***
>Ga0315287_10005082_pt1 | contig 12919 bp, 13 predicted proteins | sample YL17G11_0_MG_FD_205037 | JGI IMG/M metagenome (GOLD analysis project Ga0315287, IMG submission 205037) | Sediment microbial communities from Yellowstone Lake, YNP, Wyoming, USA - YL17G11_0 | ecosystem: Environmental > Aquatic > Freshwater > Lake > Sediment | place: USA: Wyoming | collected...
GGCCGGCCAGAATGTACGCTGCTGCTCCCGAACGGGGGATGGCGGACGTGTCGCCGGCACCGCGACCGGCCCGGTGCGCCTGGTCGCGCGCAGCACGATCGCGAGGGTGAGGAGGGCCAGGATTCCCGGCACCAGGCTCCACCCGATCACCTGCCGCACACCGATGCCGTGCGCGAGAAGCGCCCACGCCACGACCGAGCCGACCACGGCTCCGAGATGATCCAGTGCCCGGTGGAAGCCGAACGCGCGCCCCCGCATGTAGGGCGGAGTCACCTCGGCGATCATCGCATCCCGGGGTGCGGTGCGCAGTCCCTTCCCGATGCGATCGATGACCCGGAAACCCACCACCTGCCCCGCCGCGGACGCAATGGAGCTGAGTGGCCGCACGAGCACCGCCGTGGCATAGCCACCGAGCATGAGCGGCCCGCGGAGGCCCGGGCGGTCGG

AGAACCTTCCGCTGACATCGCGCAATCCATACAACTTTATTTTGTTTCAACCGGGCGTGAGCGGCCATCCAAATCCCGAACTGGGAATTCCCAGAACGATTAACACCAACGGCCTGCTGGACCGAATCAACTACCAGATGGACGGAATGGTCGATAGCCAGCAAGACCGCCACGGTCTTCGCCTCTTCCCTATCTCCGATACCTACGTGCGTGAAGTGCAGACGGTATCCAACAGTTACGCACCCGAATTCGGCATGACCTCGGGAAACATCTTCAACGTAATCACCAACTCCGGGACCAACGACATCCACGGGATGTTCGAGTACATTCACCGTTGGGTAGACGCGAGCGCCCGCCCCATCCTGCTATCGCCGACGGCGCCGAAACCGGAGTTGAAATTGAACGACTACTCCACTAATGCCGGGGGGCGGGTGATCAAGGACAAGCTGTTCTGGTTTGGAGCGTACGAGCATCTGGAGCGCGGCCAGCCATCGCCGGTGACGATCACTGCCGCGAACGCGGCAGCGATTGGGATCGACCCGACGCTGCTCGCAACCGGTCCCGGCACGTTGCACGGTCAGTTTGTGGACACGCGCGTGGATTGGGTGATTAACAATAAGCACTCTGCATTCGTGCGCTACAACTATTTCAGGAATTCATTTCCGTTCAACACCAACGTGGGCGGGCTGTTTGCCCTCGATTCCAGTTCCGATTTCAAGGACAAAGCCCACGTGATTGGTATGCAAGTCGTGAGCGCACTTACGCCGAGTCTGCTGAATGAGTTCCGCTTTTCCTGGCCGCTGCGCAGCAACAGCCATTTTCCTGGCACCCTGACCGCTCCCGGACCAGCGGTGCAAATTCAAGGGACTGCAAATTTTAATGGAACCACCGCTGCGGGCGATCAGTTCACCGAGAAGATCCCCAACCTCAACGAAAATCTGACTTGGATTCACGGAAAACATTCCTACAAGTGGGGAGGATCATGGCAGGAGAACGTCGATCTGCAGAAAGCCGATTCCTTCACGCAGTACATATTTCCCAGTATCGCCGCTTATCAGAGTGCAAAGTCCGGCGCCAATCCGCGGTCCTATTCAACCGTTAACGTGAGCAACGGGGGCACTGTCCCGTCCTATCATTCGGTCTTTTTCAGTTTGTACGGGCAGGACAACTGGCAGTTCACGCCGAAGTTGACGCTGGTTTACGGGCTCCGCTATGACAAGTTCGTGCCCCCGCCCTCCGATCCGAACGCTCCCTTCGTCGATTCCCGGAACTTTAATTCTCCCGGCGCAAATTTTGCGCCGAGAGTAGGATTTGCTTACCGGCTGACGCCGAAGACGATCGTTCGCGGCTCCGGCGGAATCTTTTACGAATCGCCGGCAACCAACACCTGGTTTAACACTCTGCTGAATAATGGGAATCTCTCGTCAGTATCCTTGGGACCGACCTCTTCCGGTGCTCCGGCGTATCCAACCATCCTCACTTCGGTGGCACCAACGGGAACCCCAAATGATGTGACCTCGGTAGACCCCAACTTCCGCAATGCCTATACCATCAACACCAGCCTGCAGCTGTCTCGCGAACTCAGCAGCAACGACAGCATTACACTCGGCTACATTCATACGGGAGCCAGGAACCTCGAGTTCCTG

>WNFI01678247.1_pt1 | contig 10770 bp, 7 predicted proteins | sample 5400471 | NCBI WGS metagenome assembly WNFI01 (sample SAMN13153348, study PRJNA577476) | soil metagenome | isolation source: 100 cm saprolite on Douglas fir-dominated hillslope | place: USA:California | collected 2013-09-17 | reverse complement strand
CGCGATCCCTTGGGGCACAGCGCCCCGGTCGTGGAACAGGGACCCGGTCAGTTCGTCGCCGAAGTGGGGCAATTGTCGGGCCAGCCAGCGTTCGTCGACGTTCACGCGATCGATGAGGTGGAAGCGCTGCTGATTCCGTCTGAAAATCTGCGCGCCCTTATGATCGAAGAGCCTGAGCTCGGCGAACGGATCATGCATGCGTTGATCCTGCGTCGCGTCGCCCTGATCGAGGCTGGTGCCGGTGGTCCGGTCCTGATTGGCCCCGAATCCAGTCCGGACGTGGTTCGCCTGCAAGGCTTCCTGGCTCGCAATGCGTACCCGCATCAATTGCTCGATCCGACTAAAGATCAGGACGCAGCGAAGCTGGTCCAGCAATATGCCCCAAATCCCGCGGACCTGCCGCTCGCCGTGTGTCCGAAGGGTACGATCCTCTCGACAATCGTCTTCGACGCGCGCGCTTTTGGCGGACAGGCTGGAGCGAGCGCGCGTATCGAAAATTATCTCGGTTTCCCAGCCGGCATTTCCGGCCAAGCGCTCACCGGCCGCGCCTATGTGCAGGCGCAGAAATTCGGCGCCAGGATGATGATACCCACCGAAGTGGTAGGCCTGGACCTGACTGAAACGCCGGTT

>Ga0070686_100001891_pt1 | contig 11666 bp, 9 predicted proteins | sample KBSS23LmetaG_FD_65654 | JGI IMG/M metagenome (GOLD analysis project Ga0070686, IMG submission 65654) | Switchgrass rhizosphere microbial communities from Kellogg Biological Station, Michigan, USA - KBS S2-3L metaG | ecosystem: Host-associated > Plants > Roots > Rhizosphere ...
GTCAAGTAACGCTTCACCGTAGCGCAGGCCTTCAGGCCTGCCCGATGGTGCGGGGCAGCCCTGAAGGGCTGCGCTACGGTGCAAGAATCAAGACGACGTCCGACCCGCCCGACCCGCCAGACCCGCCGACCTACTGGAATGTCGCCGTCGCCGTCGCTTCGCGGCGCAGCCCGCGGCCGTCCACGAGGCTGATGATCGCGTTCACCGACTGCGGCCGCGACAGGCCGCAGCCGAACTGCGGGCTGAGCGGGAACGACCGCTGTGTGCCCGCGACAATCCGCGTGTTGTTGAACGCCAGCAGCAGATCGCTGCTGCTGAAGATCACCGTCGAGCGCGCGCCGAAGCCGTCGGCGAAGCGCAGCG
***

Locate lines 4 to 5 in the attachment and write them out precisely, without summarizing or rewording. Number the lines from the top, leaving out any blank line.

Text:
>WNFI01678247.1_pt1 | contig 10770 bp, 7 predicted proteins | sample 5400471 | NCBI WGS metagenome assembly WNFI01 (sample SAMN13153348, study PRJNA577476) | soil metagenome | isolation source: 100 cm saprolite on Douglas fir-dominated hillslope | place: USA:California | collected 2013-09-17 | reverse complement strand
CGCGATCCCTTGGGGCACAGCGCCCCGGTCGTGGAACAGGGACCCGGTCAGTTCGTCGCCGAAGTGGGGCAATTGTCGGGCCAGCCAGCGTTCGTCGACGTTCACGCGATCGATGAGGTGGAAGCGCTGCTGATTCCGTCTGAAAATCTGCGCGCCCTTATGATCGAAGAGCCTGAGCTCGGCGAACGGATCATGCATGCGTTGATCCTGCGTCGCGTCGCCCTGATCGAGGCTGGTGCCGGTGGTCCGGTCCTGATTGGCCCCGAATCCAGTCCGGACGTGGTTCGCCTGCAAGGCTTCCTGGCTCGCAATGCGTACCCGCATCAATTGCTCGATCCGACTAAAGATCAGGACGCAGCGAAGCTGGTCCAGCAATATGCCCCAAATCCCGCGGACCTGCCGCTCGCCGTGTGTCCGAAGGGTACGATCCTCTCGACAATCGTCTTCGACGCGCGCGCTTTTGGCGGACAGGCTGGAGCGAGCGCGCGTATCGAAAATTATCTCGGTTTCCCAGCCGGCATTTCCGGCCAAGCGCTCACCGGCCGCGCCTATGTGCAGGCGCAGAAATTCGGCGCCAGGATGATGATACCCACCGAAGTGGTAGGCCTGGACCTGACTGAAACGCCGGTT